So a delimited file, yes. You can use SQL Developer to setup that as an external table scenario.

      So what you’d want is to have an external table on the database defined and a process to move those delimited text files to the oracle directory where the external table is reading from.

      Then you could create a job to do an insert as select from the external into your perm table.

    2. Thank you. An external table is not an option since the clients will not have write access to the multi-tenant database server. It would be great if we could script the interactive process that is used for importing data.

    3. thatjeffsmith Post
      Author
  3. Hi Jeff,
    Actually I have an Excel file containing the records which will populate various tables in my database.
    It works with the sql developer. What I intend to do is to write a generic sql script for selecting and inserting data from the excel file.
    My question is how to convert this procedure of clicks to an executable script?

    1. thatjeffsmith Post
      Author

      I have two ideas:
      1 – instead of Excel files, work with CSVs. Then put those files in an Oracle Directory on the database server. Then you can create external tables over those and just use SQL to do your updates.
      2 – find out where the raw data is coming from. If that is a system, create a API on those systmes and have the database reach out to where the data is. In other words, cut out the Excel middle-man.

    2. A process to automate the clicks would be very valuable. Typically, self service analytics involves using a set of external/personal files that are used to constrain the result set from the database. IT policies and network segmentation does not allow the use of External tables, though it may be an option. SQL Loader does not work with loading this data into global temp tables, since the load happens in a separate session. I hope SQL Developer will consider this automation feature.

  4. Hi,

    I am having the following problem when inserting data.

    I have used this method seamlessly for months now, the new data always comes in an excel and i just inert the excel.

    I am now getting this error that says “Data is not compatible with column definition or is not available for a not nullable column”

    Please note that none of th erows are null, and the table is set up to allow nulls anyways…

    Any Help?

    Thnaks

    1. thatjeffsmith Post
      Author

      I’d really need to see your table and Excel file to help, but:

      • version of SQLDev?
      • when do you get the error exactly?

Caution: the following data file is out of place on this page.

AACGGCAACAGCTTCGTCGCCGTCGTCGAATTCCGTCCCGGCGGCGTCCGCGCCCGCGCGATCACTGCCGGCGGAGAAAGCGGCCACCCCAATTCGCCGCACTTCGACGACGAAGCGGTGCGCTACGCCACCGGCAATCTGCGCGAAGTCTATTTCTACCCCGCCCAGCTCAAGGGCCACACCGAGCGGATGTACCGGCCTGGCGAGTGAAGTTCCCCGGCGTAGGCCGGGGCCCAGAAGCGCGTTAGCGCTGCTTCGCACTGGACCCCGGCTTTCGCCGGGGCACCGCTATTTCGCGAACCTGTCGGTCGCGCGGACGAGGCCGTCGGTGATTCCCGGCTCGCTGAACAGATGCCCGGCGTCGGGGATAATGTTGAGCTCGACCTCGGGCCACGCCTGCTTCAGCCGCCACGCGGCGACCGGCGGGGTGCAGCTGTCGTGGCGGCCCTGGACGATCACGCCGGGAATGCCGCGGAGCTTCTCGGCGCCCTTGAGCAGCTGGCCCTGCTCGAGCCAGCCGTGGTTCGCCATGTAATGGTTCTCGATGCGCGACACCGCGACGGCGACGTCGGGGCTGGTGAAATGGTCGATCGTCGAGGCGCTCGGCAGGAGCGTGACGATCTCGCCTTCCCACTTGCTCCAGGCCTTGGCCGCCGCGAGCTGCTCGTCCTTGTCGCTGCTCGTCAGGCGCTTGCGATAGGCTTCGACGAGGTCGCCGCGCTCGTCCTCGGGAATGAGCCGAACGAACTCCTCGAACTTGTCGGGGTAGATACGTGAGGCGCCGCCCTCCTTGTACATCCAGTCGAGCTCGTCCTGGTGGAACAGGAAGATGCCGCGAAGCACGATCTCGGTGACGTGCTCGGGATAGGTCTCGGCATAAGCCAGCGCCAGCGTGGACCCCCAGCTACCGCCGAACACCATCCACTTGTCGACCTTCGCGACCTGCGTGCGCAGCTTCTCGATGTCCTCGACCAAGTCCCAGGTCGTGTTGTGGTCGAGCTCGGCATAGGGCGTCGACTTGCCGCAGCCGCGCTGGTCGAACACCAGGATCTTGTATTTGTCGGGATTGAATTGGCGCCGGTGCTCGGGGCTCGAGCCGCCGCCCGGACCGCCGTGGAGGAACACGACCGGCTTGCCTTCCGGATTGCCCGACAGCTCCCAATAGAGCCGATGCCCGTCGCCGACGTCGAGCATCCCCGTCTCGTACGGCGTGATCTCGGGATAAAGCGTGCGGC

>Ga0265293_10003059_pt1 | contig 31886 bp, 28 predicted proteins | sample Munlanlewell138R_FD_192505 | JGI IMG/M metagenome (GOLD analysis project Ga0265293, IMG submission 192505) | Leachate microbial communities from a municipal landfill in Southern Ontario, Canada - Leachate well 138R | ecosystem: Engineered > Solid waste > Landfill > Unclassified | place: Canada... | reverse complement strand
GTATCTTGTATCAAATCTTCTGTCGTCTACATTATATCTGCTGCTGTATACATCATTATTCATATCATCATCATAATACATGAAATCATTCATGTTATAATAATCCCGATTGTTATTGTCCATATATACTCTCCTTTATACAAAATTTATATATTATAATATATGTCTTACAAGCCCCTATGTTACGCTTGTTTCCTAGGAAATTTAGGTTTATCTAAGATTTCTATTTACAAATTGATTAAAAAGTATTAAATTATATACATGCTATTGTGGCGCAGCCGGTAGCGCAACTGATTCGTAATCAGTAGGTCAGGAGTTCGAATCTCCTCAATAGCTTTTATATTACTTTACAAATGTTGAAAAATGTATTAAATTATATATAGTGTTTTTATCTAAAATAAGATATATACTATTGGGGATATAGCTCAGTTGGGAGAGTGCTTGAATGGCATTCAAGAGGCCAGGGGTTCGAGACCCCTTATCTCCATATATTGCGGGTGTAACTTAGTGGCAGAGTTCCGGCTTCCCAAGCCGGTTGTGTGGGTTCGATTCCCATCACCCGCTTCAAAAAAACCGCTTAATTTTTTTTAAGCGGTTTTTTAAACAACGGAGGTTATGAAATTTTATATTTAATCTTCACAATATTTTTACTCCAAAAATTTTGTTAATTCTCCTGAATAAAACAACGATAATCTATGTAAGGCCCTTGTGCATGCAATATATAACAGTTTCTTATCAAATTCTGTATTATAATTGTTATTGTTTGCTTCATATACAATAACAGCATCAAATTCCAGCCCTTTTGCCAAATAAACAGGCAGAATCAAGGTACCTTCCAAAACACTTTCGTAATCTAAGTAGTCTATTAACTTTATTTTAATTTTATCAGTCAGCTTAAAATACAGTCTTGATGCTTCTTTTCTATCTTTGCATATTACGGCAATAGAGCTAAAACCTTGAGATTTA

• does the INSERT SCRIPT method work?
      • save the Excel file as a CSV and try that
  5. Hi,
    It TOAD it was an option to commit every Number records while loading from Excel. Is there similar option in Oracle Developer?
    Thank you.

  6. I have an auto generated sequence (PK) column that I need to exclude during import from file. Is there a way to exclude that column from the target table during import? There is no guarantee that the header column will be consistently the same or match the column name so I have to use the position during import.

    1. thatjeffsmith Post
      Author
  7. I had 7500 records in the excel , but the script inserted nearly 50k records , the remaining were all null records, how do I prevent it

    1. thatjeffsmith Post
      Author
  8. Hi Jeff,

    I am trying to load a date column in a Table from a csv file. I have labelled the column as a DATE column and explicitly specified the format as ‘MM/DD/YYYY’. It works fine for most of the rows but in cases where the date is null, it is giving me an error.
    It is creating an INSERT statement that looks something like this :
    Insert into table (id, date_col) values (123, to_date(”,”MM/DD/YYYY”));

    The column is allowed to have NULL values in the table definition but it is still giving an error. Is there a work around that I can use to overcome this issue.

    Thanks

    1. thatjeffsmith Post
      Author
    2. person_id admit discharge Performedon Profession
      100 02/01/2018 RESPIRATORY THERAPIST
      101 02/15/2018 02/18/2018 02/15/2018 RESPIRATORY THERAPIST
      102 02/15/2018 02/16/2018 RESPIRATORY THERAPIST
      103 02/18/2018 RESPIRATORY THERAPIST

      In the above rows, Person_ID 101 has all the columns filled and rest of the rows have some date elements missing. These are all valid rows, so the table is built to accept NULL values for these columns. However, when I am trying to do the import using SQL Developer. I am getting an error related to null values being present in Date columns.

    3. thatjeffsmith Post
      Author
    4. Yes, the commas are there. Sorry I just copied it from the open sheet and pasted it here. The file loads fine except the rows where dates are null. Is there a way of fixing this problem while doing the import from SQL Developer.

    5. thatjeffsmith Post
      Author